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Mother of cyberbullying victim speaks at Central High library

Friday, January 14, 2011

Kristin Eberts photo, SEMO News Service - Tina Meier, whose teenage daughter committed suicide following an Internet hoax, speaks during a cyberbullying forum Wednesday at Cape Girardeau Central High School.
CAPE GIRARDEAU, Mo, - Tina Meier hears a common refrain when it comes to the dangers of the Internet: "It's not going to happen to me."

She knows it can happen to anyone.

The O'Fallon, Mo., woman is the mother of Megan Meier, the victim in perhaps the most high-profile case of cyberbullying.

"Megan was a real person, a real girl with real dreams," Meier told a gathering of about 20 people Wednesday evening at the Cape Girardeau Central High School library. The cyberbullying forum, "How to Protect Our Children," was aimed at parents and community members. Earlier in the day she addressed students at Cape Girardeau Central Middle School, and other presentations are planned in the district today.

Megan was 13 when she hanged herself in her bedroom following an Internet hoax. In the case, a neighbor, Lori Drew, her daughter and a friend were linked to a MySpace page concocted to appear to be that of a teenage boy. "Josh" initially flirted with Megan but then made hurtful comments shortly before she committed suicide.

A jury in California, where MySpace has its servers, found Drew guilty of three federal misdemeanors, but a judge overturned the verdicts and acquitted her.

Tina Meier, creator of the Megan Meier Foundation, began her presentation with a video clip of her family's story that aired on daytime TV's "The Dr. Phil Show." Meier and her ex-husband recount the day they discovered Megan and the events that led up to her suicide. The segment includes her frantic 911 call.

"My daughter just hung herself," she screams.

Meier said it's not her intention to scare children, parents or anyone else about the violent consequences of cyberbullying; the idea is to take action at home, in school and in the community.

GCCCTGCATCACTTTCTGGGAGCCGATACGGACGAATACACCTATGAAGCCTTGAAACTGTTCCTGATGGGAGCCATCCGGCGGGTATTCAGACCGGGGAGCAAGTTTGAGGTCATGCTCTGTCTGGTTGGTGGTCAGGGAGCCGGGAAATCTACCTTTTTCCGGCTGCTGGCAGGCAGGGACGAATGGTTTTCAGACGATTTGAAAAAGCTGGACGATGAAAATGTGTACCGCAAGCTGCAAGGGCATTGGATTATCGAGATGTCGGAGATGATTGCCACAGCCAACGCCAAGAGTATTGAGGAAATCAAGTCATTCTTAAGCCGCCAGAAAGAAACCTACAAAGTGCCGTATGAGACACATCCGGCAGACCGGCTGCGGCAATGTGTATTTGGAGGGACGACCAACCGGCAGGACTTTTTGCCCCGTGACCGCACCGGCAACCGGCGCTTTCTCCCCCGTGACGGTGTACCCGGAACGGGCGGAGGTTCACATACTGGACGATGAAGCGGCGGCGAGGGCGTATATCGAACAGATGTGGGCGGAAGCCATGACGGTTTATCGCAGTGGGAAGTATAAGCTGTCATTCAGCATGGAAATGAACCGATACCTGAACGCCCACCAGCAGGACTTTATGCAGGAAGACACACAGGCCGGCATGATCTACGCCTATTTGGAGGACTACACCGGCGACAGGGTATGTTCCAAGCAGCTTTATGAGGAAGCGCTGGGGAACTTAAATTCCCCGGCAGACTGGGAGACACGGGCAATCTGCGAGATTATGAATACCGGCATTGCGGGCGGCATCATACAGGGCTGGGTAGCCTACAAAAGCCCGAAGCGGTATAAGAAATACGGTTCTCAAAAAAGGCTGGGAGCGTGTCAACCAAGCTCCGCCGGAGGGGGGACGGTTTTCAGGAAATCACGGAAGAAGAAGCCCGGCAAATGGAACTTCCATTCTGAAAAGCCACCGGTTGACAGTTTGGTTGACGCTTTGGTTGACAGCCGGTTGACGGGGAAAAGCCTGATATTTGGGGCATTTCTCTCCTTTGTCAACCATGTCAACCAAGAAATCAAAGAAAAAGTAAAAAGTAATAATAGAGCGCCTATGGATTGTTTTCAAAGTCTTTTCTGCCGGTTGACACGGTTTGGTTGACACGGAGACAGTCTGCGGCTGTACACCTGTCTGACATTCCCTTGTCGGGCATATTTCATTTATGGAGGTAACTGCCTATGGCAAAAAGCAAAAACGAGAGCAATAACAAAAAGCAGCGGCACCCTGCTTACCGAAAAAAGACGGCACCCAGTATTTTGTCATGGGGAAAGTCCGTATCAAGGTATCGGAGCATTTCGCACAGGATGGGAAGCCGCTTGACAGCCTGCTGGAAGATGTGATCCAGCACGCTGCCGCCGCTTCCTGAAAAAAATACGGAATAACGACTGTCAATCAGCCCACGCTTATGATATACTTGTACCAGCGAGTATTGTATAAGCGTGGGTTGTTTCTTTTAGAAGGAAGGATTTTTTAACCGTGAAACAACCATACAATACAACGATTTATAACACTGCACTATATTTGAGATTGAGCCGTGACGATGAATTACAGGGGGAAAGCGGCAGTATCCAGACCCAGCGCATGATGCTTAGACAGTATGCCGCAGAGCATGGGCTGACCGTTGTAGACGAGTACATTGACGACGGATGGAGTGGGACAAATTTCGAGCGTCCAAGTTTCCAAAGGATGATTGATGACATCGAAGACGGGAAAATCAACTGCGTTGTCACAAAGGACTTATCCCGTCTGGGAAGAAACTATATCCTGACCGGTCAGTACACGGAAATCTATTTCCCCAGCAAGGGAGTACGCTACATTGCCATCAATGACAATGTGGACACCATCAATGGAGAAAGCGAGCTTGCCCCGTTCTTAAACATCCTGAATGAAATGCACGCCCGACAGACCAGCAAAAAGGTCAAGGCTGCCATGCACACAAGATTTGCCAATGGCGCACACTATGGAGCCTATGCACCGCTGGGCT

She cited several cases of teens and young adults who took their own lives after being victims of online harassment. Many more incidents don't end violently, she said, but do tremendous damage to the well-being of children. She cited the foundation's work with a teenage girl who was the subject of vicious online rumors claiming she had AIDS and that she was sleeping with people to infect them. The girl was placed in in-school suspension for her own protection. Her parents even moved her to a nearby community, but the abuse continued. The teen twice attempted suicide.

Unlike physical taunting or abuse where victims can go home and away from the harassment, cyberbullying is always on, Meier said.

"These kids don't have room to breathe," Meier said.

As the technology rapidly evolves, so too do the dangers for children. And many of the nefarious things online are catching parents off guard. There's sexting, with a growing number of teens sending nude or partially nude photos of themselves to others. There's "sextortion,' where such photos are used against teens, often to force them to send more photos to extorting parties.

While she said there are no foolproof plans, Meier offered parents tips to protect children online.

* Communicate: "Talk to them about what they're doing, what they're on, who their friends are," Meier said.

* Know the technology: "When you give this stuff to kids you have to know how it works," she said. "We have to understand the language they're talking today."

* Set limits upfront: Meier said she knows her 14-year-old daughter's password to her Facebook account and cell phone, and she monitors her use. At night, she said, the phone stays out of the teen's bedroom.

"It's talking to them and letting them know what you expect."

* Take the computer out of the room: "We're giving them the entire world in their bedroom."

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